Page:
submitted by Debbie Malone, VAL Committee member: This blog post is the first in a series of posts discussing the library value work being done by the ACRL Liaisons to non-library higher education organizations. We welcome Mandy Swygart-Hobaugh, Georgia State University, who is our liaison to the American Sociological Association (ASA)
As 2012/2013 was my first year as the ACRL-ASA Liaison, many of my initial activities involved making connections and having conversations with key people in the areas I was most interested in exploring: sociology-specific information literacy and sociology-specific data management needs/open access to data/scholarship. These conversations proved quite fruitful and resulted in several burgeoning projects discussed herein.
I am now a Member of the Section on Teaching and Learning in Sociology (STLS) Cooperative Initiatives Committee; my committee activities involve my sociology-specific information literacy projects/activities described in this post.
At the ASA annual conference, which took place August 10-13 in New York City, I had an informal roundtable discussion accepted, entitled “Developing Assessments of Sociology Information Literacy/Critical Research Learning Outcomes,” which was to be moderated by Sally Willson Weimer (UCSB Sociology Librarian), Sociology Professor Ed Kain (Southwestern University), and myself. Perhaps due to timing and conflict with another teaching-related session, we had no one in attendance for the roundtable itself. However, the following morning at a breakfast meeting between myself, Sally Willson Weimer, Ed Kain, Diane Pike (Augsburg College), and Rachel Brekhus (University of Missouri – Columbia Sociology Librarian), Ed Kain informed me that he had suggested to Margaret Vitullo, ASA Director of Academic and Professional Affairs, that next year’s ASA conference training of Department Resource Group (DRG) Program Reviewers include discussions of how to conduct sociology program reviews that more thoroughly incorporate information literacy assessment in the library portion of reviews. I am following up with Ed Kain and Margaret Vitullo regarding this and will likely solicit input from ANSS members regarding how to develop this aspect of the DRG Program Reviewer training.
Also, by invitation from Teaching Resources and Innovations Library for Sociology (TRAILS) Editor Diane Pike, I attended the TRAILS Area Editors meeting. Drawing from the outcomes of this meeting as well as the aforementioned breakfast meeting, I marketed TRAILS by recommending via the ANSS listserv that sociology liaison librarians encourage their sociology faculty to submit teaching materials to TRAILS.
I had another informal roundtable discussion accepted for the ASA Conference, entitled “Data Management for Sociologists,” which was led by Jason Phillips, former NYU Data Services Librarian and Sally Willson Weimer, and which I and another New York University librarian joined. Drawing from outcomes of this discussion, I plan to (1) pursue developing a guide for sociology-specific data management needs/practices, including addressing making data and scholarship open access, and (2) contacting Michael Kisielewski, Research Associate for the ASA Department of Research on the Discipline and Profession, to discuss his department’s interest in pursuing a research project to gauge sociology-specific data management needs, including addressing making data and scholarship open access.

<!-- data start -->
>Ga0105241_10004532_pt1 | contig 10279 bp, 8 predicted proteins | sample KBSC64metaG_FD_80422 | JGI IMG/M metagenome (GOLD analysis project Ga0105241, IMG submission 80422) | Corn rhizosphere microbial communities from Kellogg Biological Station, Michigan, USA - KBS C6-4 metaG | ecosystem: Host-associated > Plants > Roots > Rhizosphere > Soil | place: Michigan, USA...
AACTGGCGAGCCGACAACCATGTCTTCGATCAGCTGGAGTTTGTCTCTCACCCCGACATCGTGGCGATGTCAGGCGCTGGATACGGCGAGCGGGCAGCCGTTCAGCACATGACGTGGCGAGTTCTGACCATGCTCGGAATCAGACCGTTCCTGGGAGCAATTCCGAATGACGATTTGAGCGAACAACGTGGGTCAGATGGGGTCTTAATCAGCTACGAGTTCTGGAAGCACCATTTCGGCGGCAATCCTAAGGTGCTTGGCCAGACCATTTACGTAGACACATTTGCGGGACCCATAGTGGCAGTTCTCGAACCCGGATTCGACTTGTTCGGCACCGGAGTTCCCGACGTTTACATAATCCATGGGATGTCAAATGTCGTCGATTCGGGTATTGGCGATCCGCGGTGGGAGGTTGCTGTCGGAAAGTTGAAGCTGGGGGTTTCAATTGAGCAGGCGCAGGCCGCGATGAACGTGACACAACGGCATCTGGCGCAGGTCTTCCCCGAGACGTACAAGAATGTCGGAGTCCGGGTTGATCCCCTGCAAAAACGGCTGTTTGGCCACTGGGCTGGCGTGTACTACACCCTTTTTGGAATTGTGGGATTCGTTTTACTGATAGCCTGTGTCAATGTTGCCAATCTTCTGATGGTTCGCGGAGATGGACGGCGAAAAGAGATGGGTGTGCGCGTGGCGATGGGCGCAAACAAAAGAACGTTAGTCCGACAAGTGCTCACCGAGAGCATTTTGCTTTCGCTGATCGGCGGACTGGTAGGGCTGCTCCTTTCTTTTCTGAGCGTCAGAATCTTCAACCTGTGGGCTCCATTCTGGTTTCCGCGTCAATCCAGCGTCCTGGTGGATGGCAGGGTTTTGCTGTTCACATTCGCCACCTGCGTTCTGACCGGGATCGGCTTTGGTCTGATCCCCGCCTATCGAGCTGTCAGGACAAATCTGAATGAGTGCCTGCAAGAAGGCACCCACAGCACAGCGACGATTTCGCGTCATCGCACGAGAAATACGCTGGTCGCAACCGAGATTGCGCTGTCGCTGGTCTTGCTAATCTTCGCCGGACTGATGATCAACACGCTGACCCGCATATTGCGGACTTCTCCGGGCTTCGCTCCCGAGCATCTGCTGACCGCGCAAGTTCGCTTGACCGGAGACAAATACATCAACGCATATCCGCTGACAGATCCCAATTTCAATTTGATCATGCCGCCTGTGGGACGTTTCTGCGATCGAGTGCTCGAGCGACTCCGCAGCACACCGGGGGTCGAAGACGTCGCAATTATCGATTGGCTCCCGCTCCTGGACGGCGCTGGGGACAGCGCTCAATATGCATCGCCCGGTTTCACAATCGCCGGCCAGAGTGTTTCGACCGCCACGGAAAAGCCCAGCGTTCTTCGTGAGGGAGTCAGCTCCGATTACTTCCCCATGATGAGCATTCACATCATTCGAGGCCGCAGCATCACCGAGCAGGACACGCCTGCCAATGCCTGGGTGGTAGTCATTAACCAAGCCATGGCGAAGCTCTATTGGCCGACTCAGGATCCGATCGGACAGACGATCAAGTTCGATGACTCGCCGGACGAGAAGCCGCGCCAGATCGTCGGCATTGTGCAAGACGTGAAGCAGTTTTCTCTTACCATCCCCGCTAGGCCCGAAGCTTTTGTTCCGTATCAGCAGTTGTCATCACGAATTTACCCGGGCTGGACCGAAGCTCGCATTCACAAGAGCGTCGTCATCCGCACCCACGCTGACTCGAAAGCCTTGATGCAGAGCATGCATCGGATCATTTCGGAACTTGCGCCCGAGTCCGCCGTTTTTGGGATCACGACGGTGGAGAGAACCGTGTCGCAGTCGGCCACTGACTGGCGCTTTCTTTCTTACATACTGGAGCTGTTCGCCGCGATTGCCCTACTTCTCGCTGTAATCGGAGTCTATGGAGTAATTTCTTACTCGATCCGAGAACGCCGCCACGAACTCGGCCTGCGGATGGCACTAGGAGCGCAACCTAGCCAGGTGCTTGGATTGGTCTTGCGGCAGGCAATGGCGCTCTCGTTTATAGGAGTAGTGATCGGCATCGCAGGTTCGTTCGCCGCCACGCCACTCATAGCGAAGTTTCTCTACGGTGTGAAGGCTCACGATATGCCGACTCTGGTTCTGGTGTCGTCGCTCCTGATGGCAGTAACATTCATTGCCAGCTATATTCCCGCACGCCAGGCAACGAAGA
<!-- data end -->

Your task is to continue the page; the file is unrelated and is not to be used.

Additionally, while attending an NSF-sponsored Policy and Research Workshop entitled “Data for Social Science Research: Availability, Accessibility and Research Possibilities,” myself, Sally Willson Weimer, and Frans Albarillo (Brooklyn College – CUNY Sociology Librarian), spoke with Patricia White (National Science Foundation) and Sheela Kennedy (University of Minnesota IPUMS-International) and have been in email communication regarding how we can help disseminate information about the IPUMS data resources as well as teaching materials for enabling IPUMS data use. My initial plans regarding approaching this include (1) working collaboratively with Frans Albarillo and Sally Willson Weimer on developing a LibGuide that highlights IPUMS and other social-science data resources with instructional help for those resources, and (2) disseminating this information with a link to the LibGuide to the ANSS listserv, the IASSIST (International Association for Social Science Information Services & Technology) listserv, ANSS Currents, and to ASA Officers.
While my past year’s activities did not focus on open access to sociology scholarship, I am pursuing some related activities this coming year. I have had brief communication with Karen Gray Edwards, ASA Director of Publications and Membership, and have learned from the November 2013 ASA Footnotes newsletter that the ASA Council and Committee on Publications has “approved moving forward with SAGE on plans to launch a premier open access general sociology journal. A detailed proposal is expected for review at the next Council meeting [March 1-2, 2014, in Washington, DC], including the payment model, copyright provisions, candidates for editorship, and journal name” (ASA Footnotes, “Council Highlights,” p. 13). I hope to have further conversations with Karen Gray Edwards about how this open-access initiative is proceeding.
For being my first year as the ASA-ACRL Liaison, I feel that I accomplished quite a bit. I have gotten several projects off the ground this year and made great connections with ASA members and administrators, which is quite a feat for a first-year liaison.
Mandy Swygart-Hobaugh, Georgia State University